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Harriet: An Average Abolitionist Anecdote

By: Drew Huddleston


Oscar season is upon us. It’s a glorious two or three months when studios bombard theaters with “deep” and “meaningful” films that commentate on the past, present or future. Movies that reek with self-importance and desperation for academy recognition. Kicking off the line of Oscar-bait films this year is Harriet, a biopic directed by Kasi Lemmons that tells the true story of the Underground Railroad abolitionist Harriet Tubman (played by Cynthia Ervio).


If there’s one thing that bothers me about historical biopics similar to Harriet, it’s that they are often judged on the merit of the reality the film is trying to portray, rather than on the merit of the film itself. Yes, what Harriet Tubman did was incredibly important to our nation, but that does not automatically Harriet a good film. In this review, I will attempt to judge this film on its own merit, without the bias of history tampering my opinions.


The highlight of the film is certainly Cynthia Ervio’s realization of the acclaimed abolitionist. Star of the 2016 Broadway Musical adaptation of Alice Walker’s The Color Purple, Ervio has previously succeeded at seamlessly blending both ferocity and intimacy into her performances, and Harriet is no exception. The intensity Ervio brings to the role help portray Tubman as a fiery, passionate leader who didn’t just talk the talk, but walked the walk from slave to free woman to liberator. Even with this spirit embodying her character, Ervio is still able to slow things down, and bring to life the spiritual and emotional side of Tubman. This creates a certain intimacy with the character, as the highs and lows of Tubman's journey (both physical and emotional) so effortlessly navigated by Ervio’s interpretation helps the audience feel as though they are traveling the journey with her.


Aside from Ervio, the film’s greatest accomplishments lie in the visual department. Costumes are intricate and detailed, immersing the audience into the harsh world of the film. The sets are authentic, and the scenery is gorgeously shot. However, the lush cinematography is not enough to distract from the often incompetent editing. Scenes often lack a clear sense of space, detracting tension from important scenes. Time in spliced into discontinuous fragments of what could have been emotionally effective moments.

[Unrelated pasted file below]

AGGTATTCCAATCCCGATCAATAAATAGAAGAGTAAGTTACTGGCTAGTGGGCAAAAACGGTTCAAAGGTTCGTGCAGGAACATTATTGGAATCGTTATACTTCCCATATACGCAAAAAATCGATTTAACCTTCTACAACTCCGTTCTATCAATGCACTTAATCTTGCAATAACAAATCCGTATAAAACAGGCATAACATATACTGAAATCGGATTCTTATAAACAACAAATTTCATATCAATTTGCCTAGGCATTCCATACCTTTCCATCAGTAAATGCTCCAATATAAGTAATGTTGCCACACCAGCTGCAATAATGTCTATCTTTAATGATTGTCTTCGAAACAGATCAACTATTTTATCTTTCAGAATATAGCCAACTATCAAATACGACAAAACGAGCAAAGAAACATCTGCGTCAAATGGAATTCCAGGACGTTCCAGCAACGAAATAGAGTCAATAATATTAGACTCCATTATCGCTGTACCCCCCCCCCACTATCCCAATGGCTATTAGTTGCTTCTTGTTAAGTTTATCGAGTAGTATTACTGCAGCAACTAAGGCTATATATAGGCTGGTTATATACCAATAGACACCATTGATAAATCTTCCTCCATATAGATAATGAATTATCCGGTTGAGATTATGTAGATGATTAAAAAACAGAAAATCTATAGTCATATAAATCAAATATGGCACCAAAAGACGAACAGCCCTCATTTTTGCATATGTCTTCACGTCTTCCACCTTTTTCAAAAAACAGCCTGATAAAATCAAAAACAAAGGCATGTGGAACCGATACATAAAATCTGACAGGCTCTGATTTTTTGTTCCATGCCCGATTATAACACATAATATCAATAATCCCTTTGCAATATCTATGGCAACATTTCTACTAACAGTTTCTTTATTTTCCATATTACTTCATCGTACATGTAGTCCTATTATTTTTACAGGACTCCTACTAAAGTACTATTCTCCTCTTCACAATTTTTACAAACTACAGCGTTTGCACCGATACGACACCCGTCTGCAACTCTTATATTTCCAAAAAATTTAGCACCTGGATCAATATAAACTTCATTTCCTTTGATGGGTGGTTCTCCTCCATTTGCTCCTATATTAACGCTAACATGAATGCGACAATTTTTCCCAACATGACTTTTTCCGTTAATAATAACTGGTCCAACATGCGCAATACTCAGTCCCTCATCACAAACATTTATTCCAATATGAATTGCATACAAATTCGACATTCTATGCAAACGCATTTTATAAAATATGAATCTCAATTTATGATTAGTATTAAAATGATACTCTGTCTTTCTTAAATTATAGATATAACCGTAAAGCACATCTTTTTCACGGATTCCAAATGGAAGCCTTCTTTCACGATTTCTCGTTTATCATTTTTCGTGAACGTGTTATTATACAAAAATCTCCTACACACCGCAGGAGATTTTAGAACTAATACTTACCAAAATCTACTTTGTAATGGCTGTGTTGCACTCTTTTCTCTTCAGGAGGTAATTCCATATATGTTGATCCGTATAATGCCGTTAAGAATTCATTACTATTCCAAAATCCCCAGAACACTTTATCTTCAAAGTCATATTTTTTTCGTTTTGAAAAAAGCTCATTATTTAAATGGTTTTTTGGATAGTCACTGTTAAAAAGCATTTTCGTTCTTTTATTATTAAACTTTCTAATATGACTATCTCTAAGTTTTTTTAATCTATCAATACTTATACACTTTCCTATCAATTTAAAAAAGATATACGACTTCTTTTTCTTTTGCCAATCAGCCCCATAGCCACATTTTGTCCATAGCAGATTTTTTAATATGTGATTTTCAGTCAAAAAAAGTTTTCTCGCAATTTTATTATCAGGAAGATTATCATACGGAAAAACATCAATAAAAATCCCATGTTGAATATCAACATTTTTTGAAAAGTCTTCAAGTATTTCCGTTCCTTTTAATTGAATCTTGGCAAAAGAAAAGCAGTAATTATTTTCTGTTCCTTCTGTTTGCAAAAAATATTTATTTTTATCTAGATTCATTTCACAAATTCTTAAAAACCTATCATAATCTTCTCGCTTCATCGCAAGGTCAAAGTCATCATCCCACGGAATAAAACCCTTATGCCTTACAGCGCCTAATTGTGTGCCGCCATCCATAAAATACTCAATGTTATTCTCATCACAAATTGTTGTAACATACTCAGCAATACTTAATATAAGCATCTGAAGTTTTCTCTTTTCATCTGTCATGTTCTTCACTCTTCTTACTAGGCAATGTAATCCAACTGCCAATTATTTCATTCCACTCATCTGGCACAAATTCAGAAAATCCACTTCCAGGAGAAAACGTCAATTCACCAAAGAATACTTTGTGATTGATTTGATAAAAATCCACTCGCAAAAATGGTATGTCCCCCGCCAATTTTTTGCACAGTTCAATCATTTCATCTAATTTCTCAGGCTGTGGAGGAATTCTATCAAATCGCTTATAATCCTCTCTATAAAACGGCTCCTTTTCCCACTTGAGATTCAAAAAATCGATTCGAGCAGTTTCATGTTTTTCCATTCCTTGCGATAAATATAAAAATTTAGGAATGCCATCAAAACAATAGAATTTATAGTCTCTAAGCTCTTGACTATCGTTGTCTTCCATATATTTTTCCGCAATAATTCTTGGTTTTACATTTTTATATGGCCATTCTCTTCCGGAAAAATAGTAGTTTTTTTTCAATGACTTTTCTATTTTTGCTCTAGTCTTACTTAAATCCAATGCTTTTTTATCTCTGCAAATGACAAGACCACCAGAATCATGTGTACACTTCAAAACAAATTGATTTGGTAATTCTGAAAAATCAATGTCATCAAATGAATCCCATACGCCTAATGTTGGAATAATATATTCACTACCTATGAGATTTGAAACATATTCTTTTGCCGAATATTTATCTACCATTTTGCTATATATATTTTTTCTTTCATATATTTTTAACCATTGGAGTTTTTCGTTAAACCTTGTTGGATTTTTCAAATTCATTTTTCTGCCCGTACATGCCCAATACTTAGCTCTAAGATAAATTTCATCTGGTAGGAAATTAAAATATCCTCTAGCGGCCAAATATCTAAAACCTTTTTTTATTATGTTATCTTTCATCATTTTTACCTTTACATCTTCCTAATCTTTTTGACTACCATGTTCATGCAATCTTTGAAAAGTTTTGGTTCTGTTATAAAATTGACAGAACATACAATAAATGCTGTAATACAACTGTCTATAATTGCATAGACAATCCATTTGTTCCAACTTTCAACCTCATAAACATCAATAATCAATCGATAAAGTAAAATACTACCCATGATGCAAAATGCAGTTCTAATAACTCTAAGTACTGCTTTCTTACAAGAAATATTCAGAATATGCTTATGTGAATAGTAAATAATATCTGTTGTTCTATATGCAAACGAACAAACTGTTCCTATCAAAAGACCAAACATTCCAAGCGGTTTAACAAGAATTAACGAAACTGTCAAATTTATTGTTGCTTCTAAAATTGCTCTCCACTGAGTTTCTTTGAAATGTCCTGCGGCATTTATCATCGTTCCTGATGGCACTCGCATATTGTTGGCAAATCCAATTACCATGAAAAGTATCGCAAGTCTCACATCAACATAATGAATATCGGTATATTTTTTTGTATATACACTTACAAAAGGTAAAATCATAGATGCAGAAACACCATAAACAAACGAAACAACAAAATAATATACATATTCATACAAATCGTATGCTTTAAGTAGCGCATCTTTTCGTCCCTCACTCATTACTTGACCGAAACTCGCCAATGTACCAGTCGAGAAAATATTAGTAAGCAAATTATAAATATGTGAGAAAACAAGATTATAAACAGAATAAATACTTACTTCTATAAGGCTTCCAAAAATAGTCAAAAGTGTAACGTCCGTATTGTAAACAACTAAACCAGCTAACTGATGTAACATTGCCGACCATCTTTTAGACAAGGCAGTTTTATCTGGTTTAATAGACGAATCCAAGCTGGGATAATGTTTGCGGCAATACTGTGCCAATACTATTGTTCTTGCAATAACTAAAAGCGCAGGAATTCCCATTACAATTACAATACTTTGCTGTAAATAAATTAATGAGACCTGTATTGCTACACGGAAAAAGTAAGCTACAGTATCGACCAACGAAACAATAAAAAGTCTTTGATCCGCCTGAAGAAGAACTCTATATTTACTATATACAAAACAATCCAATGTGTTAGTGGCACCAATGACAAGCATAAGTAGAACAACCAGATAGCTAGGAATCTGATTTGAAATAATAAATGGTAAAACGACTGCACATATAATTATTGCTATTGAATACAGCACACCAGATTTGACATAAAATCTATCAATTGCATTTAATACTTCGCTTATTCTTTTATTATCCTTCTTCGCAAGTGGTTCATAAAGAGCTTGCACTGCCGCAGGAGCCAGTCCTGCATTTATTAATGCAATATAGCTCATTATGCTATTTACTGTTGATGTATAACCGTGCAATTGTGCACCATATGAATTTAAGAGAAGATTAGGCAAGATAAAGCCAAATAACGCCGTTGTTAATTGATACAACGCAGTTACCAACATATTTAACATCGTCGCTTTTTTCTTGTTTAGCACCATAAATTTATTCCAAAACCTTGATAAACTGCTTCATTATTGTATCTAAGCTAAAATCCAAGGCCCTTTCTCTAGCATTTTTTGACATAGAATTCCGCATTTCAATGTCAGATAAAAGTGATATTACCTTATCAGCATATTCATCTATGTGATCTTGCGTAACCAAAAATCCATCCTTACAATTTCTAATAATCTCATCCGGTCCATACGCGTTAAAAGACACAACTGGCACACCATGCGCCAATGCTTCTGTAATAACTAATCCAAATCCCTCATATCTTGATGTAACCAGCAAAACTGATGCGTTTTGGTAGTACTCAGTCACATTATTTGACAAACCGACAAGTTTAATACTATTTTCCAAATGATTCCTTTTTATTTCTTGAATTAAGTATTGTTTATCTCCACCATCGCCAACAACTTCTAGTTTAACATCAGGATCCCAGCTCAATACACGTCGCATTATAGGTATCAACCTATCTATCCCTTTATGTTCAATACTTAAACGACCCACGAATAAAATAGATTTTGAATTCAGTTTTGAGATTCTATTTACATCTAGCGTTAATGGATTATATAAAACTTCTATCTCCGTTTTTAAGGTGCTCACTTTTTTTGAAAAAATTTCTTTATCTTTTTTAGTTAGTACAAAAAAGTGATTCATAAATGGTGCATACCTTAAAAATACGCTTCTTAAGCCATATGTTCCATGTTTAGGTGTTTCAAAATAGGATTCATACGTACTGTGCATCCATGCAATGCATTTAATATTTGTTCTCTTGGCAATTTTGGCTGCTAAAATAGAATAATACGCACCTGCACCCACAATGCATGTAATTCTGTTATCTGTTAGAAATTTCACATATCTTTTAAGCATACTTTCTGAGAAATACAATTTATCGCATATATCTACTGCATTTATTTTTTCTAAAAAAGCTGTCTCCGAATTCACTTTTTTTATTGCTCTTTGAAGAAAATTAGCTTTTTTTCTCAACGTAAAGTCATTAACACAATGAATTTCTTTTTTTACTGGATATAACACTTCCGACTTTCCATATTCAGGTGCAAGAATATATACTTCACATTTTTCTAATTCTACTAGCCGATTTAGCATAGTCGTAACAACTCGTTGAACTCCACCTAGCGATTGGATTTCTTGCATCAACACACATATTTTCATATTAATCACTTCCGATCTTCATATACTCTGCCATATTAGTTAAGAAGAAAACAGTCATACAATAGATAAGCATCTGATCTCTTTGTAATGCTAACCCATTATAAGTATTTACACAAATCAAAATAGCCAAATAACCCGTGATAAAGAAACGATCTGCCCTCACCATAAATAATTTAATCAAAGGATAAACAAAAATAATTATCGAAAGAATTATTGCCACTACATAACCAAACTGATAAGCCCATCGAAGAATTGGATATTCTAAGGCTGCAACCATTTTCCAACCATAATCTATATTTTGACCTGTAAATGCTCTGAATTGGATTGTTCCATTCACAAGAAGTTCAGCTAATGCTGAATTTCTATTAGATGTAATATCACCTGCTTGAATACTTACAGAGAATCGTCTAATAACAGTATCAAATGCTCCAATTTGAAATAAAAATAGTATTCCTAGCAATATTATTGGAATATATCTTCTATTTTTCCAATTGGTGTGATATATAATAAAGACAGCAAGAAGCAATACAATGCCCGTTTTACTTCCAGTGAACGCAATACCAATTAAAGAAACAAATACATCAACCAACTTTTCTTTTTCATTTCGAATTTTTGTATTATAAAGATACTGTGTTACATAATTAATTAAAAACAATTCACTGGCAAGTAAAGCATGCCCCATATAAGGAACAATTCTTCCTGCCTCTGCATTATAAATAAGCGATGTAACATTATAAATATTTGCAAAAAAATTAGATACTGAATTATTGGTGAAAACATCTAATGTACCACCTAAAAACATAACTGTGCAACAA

While sequential editing served a major problem, its narrative implications also proved to be a major detriment. For example, a decent chunk of the running time is devoted to Tubman’s slave master, Gideon, and his plot to catch her. It’s a shame so much light is shined on the character, as he mainly serves as a flimsy antagonist for Tubman, and ultimately turns out to be the generic character who gets a big inspirational tell-off from the main character that has become a staple of these historical biopics. Tubman’s decision to travel back to the south and rescue her family--a major turning point in the film’s narrative-- feels extremely sudden. After arriving in the north and acquiring a job and home from Leslie Odom Jr. and Janelle Monae’s characters, the film jumps ahead a whole year. We see that Tubman has decided to go back to her old plantation and save her family. The build up to this decision is virtually nonexistent, destroying any emotional weight that the moment could have had. Even the ending to the film feels sudden, as we jump from Harriet confronting Gideon almost immediately to her leading a platoon and African-American soldiers in the Civil War. While it’s undeniably awesome to see Harriet Tubman facing down a bunch of racist hicks with a musket in hand and army behind her, these final moments of the film feel detached from the rest of the film’s narrative.


Sure, these mishaps can often detach the viewer from the experience of the film, but fortunately Harriet has many devices that help to pull the viewer back in. Despite the ineffective editing, the stakes set by the film help create some tense moments as Harriet sneaks back and forth between the North and South. This was made very apparent by the anxious squirming and nervous breathing of the audience in my show. Also impressive was the restraint of drawing focus from Harriet to the slavery side of the story. While there are a few instances where we see the various scars of slavery embedded in the bodies of the characters, it doesn’t detract from the main focus of the film. These instances strengthen Harriet’s motivation, as we understand what people are escaping from, and why Harriet wants to get them away from it. Yet, the most engrossing aspect of Harriet (aside of Ervio of coarse) is its larger themes. While one could see the film as a story of determination or sacrifice, I found it apparent that the filmmakers intended to tell a story of faith. Throughout her journey, Tubman was motivated by God, telling people that she felt called by him to do what she did. And upon doing them, she attributes her success right back to him. She trusts in God, and we see God guiding her, albeit in an odd way that bears more resemblance to a psychic episode from The Shining. Nevertheless, the religious side to the film proved to be far more effective in its subtlety than other of the forced moments.


By no means is Harriet a bad movie. Sure, it’s plagued by some poor narrative choices and editing, but with an outstanding performance from Ervio and strong emotions fueling the story, Harriet makes for an at times strong, and at other superficial biopic.


Grade: C+


Cynthia Ervio in Harriet

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